Cortes, M C; Hunziker, J H
Electrophoretic variants for seven isozyme systems - probably encoded by 18 structural gene loci - in diploid populations of Larrea divaricata and diploid and tetraploid populations of its North American vicariant derivative L. tridentata were assayed by polyacrilamide and starch gel electrophoresis. High molecular similarity of diploid and tetraploid cytotypes of L. tridentata supports the hypothesis of interracial autopolyploidy. The absence of fixed heterozygosity and additive profiles indicates a low level of divergence between the parental diploids and the tetraploids. The phenogram based on the I coefficient showed the similarities between the populations of diploid L. divaricata and also between the diploid populations of L. tridentata. Both groups of diploid populations were more distantly connected to tetraploid L. tridentata.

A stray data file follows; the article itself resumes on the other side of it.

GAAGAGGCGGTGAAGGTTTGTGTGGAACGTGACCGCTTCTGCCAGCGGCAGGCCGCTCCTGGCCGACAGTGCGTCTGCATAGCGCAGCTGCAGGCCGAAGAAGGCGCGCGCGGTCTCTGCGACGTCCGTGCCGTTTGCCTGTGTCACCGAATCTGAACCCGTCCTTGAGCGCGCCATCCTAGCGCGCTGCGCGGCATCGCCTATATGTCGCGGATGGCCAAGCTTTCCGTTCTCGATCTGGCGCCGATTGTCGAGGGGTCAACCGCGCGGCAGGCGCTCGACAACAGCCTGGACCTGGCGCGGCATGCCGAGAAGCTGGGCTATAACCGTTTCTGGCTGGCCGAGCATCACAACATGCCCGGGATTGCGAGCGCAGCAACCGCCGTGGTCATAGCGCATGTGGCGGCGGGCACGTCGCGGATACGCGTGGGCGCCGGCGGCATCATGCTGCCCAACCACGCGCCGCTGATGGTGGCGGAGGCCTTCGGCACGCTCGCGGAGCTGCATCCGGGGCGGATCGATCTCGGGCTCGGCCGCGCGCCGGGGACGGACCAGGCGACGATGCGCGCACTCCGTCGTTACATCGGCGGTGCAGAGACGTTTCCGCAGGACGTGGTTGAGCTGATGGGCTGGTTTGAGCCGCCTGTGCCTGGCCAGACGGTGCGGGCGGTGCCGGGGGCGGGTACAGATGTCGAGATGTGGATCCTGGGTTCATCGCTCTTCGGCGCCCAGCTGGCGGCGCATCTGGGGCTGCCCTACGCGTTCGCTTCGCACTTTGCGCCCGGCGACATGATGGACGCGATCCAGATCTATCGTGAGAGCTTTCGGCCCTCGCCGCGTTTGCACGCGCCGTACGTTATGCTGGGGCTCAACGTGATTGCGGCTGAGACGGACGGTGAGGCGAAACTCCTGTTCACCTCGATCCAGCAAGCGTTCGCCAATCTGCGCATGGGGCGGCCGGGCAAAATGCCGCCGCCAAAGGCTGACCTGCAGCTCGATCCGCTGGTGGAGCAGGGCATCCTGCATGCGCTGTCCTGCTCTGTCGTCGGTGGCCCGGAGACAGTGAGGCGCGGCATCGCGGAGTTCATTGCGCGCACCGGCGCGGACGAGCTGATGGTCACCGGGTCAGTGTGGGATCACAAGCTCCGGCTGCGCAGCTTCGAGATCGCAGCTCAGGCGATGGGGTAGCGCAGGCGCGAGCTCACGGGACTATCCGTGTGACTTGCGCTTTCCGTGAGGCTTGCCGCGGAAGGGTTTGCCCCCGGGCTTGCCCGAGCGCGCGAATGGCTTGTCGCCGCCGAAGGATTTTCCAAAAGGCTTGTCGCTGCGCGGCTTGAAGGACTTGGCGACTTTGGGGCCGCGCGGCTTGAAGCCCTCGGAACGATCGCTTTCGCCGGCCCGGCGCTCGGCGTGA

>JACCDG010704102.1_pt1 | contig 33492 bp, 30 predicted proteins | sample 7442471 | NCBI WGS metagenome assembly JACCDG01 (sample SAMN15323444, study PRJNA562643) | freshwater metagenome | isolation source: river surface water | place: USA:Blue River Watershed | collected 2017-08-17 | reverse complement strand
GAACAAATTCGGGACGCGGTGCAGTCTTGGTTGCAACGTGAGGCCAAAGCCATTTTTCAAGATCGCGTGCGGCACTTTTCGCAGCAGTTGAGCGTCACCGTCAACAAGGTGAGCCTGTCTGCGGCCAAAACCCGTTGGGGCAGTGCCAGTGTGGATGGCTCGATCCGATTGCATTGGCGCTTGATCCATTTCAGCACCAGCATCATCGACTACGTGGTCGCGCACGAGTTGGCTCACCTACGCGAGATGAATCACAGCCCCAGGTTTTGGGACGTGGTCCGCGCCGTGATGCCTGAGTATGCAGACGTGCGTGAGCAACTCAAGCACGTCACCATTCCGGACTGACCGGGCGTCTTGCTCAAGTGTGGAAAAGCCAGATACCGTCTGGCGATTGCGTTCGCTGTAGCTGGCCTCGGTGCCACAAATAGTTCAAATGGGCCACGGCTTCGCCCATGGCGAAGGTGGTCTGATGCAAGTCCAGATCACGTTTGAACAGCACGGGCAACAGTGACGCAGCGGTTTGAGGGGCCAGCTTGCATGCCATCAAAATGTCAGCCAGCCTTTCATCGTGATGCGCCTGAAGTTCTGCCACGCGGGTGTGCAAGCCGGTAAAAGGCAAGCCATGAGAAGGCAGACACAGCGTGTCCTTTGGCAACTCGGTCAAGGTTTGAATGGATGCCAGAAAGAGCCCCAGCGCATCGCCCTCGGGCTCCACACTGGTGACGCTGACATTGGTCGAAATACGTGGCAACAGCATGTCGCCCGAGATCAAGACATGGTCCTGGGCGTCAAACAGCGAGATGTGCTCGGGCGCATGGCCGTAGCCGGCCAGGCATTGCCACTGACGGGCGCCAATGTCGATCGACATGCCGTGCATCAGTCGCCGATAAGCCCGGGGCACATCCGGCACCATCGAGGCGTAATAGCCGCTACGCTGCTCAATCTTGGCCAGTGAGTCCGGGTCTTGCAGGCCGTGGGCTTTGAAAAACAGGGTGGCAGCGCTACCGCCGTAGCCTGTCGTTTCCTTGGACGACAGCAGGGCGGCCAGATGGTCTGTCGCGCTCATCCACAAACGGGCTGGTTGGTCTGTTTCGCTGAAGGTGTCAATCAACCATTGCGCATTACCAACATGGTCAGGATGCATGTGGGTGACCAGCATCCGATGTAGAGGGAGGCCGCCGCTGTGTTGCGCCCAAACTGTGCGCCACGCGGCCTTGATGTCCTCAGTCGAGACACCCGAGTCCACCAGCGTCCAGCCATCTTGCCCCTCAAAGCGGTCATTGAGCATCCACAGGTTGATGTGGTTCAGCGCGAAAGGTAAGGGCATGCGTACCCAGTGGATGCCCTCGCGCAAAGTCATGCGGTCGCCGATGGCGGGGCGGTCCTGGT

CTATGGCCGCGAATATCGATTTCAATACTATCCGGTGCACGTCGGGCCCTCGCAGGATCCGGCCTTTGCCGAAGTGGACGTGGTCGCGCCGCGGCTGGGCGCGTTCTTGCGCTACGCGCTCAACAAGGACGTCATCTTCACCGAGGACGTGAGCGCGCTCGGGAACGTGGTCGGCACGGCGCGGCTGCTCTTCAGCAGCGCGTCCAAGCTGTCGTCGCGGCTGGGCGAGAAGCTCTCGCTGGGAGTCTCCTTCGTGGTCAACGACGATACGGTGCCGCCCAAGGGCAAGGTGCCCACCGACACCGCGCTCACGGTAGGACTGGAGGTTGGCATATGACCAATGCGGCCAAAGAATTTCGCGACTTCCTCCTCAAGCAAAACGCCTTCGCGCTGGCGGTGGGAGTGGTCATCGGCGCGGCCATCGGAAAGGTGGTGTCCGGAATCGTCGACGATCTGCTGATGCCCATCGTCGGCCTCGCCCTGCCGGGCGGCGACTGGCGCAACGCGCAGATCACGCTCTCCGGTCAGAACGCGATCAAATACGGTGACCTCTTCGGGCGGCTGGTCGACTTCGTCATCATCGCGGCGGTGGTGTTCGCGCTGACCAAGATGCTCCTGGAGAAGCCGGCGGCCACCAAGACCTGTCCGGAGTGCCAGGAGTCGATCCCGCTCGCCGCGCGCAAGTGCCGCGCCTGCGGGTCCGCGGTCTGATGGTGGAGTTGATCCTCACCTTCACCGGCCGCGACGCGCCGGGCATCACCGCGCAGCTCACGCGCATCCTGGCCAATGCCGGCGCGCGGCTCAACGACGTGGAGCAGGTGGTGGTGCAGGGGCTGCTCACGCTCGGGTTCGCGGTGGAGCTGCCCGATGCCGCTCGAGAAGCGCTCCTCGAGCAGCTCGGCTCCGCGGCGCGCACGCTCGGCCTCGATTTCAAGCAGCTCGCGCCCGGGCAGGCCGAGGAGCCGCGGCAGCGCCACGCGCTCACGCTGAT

Full Text Available The parthenogenetic all-female marbled crayfish is a novel research model and potent invader of freshwater ecosystems. It is a triploid descendant of the sexually reproducing slough crayfish, Procambarus fallax, but its taxonomic status has remained unsettled. By cross-breeding experiments and parentage analysis we show here that marbled crayfish and P. fallax are reproductively separated. Both crayfish copulate readily, suggesting that the reproductive barrier is set at the cytogenetic rather than the behavioural level. Analysis of complete mitochondrial genomes of marbled crayfish from laboratory lineages and wild populations demonstrates genetic identity and indicates a single origin. Flow cytometric comparison of DNA contents of haemocytes and analysis of nuclear microsatellite loci confirm triploidy and suggest autopolyploidisation as its cause. Global DNA methylation is significantly reduced in marbled crayfish implying the involvement of molecular epigenetic mechanisms in its origination. Morphologically, both crayfish are very similar but growth and fecundity are considerably larger in marbled crayfish, making it a different animal with superior fitness. These data and the high probability of a divergent future evolution of the marbled crayfish and P. fallax clusters suggest that marbled crayfish should be considered as an independent asexual species. Our findings also establish the P. fallax–marbled crayfish pair as a novel paradigm for rare chromosomal speciation by autopolyploidy and parthenogenesis in animals and for saltational evolution in general.